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daviangel

mod operator vs integer division in C/C++

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I was wondering what the practical differences are between using the mod vs integer division truncation as in this example. card = rand0toN(52); // get random from 0 to 51 r = card % 13; // random from 0 to 12 s = card / 13; // random from 0 to 3 ?
// Jaime Moreno 2/6/08

#include <iostream>
#include <cstdlib>
#include <ctime>

using namespace std;

int rand0toN(int n);
void draw_a_card();

// use 2 character arrays to hold cards
char* suits[4] = {"hearts", "diamonds", "spades", "clubs"};
char* ranks[13] = {"ace", "two", "three", "four", "five",
                   "six", "seven", "eight", "nine",
                   "ten", "jack", "queen", "king"};
int main()
{
  int n; // number of cards to draw

  srand(time(0)); // setup random number generator

  while(1)
  {
    cout << "Enter no. of cards to draw (0 to exit):";
    cin >> n;
    
    if(n == 0)
      break; // exit
    for(int i = 1; i <= n; i++) // loop as many times as user picked
      draw_a_card();
  }

  return 0;
}

// random 0ton function
int rand0toN(int n)
{
  return rand() % n;
}

// Draw a card function
/* Performs one card-draw by getting a random 0-3 and
   a random 0-12. These are then used for the index 
   for the string arrays, ranks and suits.
*/
void draw_a_card()
{
  int r;  // random index(0-12) into ranks array
  int s;  // random index(0-3) into suits array
  int card;

  card = rand0toN(52); // get random from 0 to 51
  r = card % 13; // random from 0 to 12
  s = card / 13; // random from 0 to 3 ?
  cout << ranks[r] << " of " << suits[s] << endl;
}



The reason I ask is that I would've just used s = card % 4 myself. This is from "C++ without fear" book which I'm going over right now to brush up on my C++ and I have no clue why the author would switch from using the mod operator to integer division here?

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Quote:
card = rand0toN(52); // get random from 0 to 51
r = card % 13; // random from 0 to 12
s = card / 13; // random from 0 to 3 ?

r and s aren't random numbers; they're a function of card.

If you were to count through each of the 52 possible values of card, r increments once per card up to 12 before wrapping back to 0, and s increments once per every 12 cards.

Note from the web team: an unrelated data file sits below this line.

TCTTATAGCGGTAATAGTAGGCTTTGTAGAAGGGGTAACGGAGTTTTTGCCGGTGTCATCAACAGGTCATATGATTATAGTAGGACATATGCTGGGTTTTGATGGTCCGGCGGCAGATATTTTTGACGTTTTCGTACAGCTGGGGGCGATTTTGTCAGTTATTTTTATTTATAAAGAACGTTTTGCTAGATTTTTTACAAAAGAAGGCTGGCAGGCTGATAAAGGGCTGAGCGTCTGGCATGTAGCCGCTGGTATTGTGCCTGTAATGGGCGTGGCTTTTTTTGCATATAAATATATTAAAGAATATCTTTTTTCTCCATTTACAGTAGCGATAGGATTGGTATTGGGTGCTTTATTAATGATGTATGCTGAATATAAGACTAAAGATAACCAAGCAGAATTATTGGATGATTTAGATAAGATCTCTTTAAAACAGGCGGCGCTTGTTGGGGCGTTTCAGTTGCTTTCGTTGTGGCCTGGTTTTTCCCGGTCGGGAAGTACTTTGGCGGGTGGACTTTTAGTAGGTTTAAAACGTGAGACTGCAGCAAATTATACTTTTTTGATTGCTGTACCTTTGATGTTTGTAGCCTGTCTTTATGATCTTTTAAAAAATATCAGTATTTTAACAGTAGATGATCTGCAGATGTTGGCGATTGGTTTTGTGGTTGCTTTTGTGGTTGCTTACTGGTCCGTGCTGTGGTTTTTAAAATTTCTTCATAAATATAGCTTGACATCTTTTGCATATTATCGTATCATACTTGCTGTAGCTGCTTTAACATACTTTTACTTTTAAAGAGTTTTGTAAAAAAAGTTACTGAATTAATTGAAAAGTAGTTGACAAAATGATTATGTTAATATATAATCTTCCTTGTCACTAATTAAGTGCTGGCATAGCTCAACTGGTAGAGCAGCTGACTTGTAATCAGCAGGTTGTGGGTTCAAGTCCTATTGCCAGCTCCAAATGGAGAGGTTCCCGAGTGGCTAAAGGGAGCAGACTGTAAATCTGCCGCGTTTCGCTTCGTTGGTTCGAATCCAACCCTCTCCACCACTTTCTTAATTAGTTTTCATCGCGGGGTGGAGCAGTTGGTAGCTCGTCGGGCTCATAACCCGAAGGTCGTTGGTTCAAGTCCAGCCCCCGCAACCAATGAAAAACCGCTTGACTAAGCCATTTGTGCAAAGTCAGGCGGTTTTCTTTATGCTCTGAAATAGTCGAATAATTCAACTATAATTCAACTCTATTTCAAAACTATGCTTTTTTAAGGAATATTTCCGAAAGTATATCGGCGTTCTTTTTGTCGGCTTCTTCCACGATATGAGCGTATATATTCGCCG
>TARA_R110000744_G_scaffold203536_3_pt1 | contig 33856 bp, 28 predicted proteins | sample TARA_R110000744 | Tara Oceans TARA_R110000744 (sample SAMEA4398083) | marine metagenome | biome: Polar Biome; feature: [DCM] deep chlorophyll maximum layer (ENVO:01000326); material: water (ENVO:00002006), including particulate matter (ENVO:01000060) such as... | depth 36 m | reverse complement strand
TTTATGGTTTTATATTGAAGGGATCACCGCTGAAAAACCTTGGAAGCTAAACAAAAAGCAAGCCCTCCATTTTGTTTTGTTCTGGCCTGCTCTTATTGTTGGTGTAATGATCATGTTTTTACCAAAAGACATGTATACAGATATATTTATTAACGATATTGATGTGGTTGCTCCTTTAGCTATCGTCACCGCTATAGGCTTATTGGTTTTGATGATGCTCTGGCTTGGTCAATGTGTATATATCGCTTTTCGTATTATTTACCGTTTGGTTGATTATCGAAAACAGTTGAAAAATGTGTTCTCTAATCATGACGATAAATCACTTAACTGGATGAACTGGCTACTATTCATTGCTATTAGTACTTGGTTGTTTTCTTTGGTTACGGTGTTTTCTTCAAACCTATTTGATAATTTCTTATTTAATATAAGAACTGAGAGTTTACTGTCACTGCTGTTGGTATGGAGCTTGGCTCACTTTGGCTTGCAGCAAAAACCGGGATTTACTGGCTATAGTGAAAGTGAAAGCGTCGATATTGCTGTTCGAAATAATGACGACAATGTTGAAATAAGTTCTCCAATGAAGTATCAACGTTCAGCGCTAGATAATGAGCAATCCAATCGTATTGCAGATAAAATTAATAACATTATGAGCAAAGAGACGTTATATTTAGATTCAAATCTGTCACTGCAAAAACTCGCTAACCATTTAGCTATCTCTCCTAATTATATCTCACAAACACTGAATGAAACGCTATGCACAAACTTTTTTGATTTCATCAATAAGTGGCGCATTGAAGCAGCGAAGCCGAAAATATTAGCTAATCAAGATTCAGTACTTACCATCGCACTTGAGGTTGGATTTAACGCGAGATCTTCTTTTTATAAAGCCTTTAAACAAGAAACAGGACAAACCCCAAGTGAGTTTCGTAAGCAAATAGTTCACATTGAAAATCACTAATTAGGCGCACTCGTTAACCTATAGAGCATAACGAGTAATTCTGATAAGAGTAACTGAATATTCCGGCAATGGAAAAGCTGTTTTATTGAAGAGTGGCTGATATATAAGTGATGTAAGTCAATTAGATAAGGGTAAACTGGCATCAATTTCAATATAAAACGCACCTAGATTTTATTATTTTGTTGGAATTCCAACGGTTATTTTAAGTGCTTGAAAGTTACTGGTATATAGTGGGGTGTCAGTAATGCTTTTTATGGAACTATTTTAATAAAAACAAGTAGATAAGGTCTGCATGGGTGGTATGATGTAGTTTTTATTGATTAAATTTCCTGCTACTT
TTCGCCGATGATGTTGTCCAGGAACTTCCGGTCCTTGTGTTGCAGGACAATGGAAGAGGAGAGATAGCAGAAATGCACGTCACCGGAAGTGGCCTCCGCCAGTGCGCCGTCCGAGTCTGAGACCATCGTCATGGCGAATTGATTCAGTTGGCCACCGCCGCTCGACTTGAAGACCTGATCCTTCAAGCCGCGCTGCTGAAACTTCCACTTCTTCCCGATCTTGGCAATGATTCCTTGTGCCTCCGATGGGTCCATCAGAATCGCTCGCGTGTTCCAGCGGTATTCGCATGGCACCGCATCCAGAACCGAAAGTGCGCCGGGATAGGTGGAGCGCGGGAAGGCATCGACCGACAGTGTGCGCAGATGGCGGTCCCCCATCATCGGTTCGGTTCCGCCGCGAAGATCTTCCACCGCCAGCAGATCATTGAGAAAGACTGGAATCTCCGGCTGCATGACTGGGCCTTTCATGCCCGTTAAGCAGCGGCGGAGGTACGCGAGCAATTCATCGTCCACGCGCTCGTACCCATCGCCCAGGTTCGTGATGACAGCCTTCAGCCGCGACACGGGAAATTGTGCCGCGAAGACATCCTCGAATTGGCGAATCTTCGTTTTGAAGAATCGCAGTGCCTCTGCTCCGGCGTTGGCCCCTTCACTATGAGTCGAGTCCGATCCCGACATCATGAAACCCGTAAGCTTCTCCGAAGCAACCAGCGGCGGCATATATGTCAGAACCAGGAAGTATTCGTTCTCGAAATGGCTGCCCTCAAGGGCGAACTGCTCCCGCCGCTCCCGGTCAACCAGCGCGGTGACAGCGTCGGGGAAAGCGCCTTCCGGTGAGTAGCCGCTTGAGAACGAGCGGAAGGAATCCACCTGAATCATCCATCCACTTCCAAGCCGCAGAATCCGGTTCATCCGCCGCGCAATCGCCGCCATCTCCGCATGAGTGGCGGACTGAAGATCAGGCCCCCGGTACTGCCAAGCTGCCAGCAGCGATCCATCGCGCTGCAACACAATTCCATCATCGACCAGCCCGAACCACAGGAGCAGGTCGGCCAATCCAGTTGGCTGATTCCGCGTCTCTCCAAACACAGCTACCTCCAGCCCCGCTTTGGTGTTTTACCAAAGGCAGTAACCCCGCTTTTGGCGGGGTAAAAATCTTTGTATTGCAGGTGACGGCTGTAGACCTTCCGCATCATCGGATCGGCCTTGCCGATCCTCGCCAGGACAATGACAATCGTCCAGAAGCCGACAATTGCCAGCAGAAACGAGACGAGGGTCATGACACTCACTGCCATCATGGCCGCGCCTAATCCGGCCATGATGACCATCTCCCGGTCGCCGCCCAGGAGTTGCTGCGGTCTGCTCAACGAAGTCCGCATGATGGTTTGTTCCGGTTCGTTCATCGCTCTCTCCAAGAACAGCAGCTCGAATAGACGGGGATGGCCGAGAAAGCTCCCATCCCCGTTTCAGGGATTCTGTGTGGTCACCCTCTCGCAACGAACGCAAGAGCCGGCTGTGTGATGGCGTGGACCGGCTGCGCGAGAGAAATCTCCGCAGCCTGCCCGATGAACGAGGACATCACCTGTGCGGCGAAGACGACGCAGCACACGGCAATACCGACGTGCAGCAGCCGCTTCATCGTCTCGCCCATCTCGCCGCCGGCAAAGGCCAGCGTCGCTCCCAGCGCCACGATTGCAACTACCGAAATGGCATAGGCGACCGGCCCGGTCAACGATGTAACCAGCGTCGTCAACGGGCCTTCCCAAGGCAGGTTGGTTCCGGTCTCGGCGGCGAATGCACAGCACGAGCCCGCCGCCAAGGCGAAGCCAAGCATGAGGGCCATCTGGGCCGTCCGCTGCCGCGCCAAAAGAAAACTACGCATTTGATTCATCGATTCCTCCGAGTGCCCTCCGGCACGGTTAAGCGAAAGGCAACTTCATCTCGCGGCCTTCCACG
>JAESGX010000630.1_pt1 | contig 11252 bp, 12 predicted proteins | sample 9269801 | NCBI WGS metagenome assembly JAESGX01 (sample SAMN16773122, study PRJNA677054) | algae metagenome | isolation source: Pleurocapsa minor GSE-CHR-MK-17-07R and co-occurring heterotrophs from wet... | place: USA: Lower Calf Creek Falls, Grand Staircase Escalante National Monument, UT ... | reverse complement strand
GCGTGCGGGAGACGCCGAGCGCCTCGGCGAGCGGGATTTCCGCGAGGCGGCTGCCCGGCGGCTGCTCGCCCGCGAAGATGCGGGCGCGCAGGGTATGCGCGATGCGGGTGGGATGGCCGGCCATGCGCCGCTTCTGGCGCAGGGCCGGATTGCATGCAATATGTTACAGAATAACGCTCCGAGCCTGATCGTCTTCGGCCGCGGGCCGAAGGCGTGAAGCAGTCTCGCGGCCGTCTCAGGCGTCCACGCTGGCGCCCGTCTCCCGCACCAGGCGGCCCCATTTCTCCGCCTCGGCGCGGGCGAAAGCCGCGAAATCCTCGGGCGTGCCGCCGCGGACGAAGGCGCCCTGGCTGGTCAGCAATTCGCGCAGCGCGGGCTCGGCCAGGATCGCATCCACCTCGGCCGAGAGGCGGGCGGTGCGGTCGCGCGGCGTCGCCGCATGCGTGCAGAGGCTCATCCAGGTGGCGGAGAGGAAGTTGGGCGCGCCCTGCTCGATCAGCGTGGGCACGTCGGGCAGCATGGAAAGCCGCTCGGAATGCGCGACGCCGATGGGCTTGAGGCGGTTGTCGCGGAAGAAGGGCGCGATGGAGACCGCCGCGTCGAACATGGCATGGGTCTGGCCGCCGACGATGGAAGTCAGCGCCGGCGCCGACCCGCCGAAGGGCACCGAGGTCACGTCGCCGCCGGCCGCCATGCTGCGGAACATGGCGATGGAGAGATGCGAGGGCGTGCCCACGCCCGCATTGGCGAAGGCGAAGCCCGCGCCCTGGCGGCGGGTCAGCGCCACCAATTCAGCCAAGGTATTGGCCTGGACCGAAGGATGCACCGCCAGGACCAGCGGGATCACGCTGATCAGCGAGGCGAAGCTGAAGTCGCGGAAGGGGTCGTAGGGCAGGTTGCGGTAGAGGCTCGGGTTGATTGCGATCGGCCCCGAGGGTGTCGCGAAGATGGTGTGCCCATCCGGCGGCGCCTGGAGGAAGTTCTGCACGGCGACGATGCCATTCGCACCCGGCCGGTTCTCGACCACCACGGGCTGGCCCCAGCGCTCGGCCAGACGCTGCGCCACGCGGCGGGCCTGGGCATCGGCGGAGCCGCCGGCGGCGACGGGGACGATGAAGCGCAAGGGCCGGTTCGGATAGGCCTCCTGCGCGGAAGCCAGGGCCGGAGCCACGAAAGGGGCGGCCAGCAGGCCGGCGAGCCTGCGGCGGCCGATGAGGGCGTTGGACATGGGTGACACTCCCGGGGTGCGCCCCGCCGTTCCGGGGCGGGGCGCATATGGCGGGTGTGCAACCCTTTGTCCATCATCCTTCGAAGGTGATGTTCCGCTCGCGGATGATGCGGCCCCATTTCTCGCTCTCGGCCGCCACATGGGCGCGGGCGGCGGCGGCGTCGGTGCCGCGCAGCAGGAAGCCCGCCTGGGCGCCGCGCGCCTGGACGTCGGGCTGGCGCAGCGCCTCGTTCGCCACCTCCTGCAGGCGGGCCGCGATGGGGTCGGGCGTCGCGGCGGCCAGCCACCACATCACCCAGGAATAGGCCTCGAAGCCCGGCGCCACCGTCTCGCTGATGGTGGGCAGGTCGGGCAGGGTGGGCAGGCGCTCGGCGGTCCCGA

In other words, the 52 cards are sorted first by suit, and within each suit they are sorted by rank.

In this case it's the same as writing:

card = rand0toN(52); // get random from 0 to 51
if( card < 13 ) { //it's a heart
r = card
s = 0;
}
else if( card < 26 ) {//it's a diamond
r = card-13
s = 1;
}
else if( card < 39 ) {//it's a spade
r = card-26
s = 2;
}
else {//it's a club
r = card-39
s = 3;
}

Quote:
Original post by daviangel
The reason I ask is that I would've just used s = card % 4 myself.

that would give different (incorrect) results...
e.g.
for card 3 their way gives : r=3, s=0 (the four of hearts)
for card 3 your way gives : r=3, s=3 (the four of clubs!)

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Quote:
Original post by Hodgman
Quote:
card = rand0toN(52); // get random from 0 to 51
r = card % 13; // random from 0 to 12
s = card / 13; // random from 0 to 3 ?

r and s aren't random numbers; they're a function of card.

If you were to count through each of the 52 possible values of card, r increments once per card up to 12 before wrapping back to 0, and s increments once per every 12 cards.
In other words, the 52 cards are sorted first by suit, and within each suit they are sorted by rank.

In this case it's the same as writing:*** Source Snippet Removed ***
Quote:
Original post by daviangel
The reason I ask is that I would've just used s = card % 4 myself.

that would give different (incorrect) results...
e.g.
for card 3 their way gives : r=3, s=0 (the four of hearts)
for card 3 your way gives : r=3, s=3 (the four of clubs!)

Thanks for the helpful example but I guess I gotta finish reading this chapter to figure out what the author is up to.
I know r and s aren't random in my example but it looks like I forgot to change my comments because I copied most of the code from my first dealer.cpp file in which r ans s were determined by a call to rand0toN().
First version of draw_a_card didn't use a card variable at all and used this instead:
r = rand0toN(13);
s = rand0toN(4);
That's why I'm confused because the new draw_a_card() still is still going to return an index of 0-12 for my rank array and 0-3 for my suits char array. So to me not much has changed except that I'm only making one call to rand0toN now but I'm guessing the next version is going to make use of an 52 element array in which case it would make alot more sense.
Okay well I just saw why my way won't work without making another call to rand0toN which is what we are trying to avoid since:
s = card % 4; is not the same as s = rand0toN(4); which is what I was thinking or is it?

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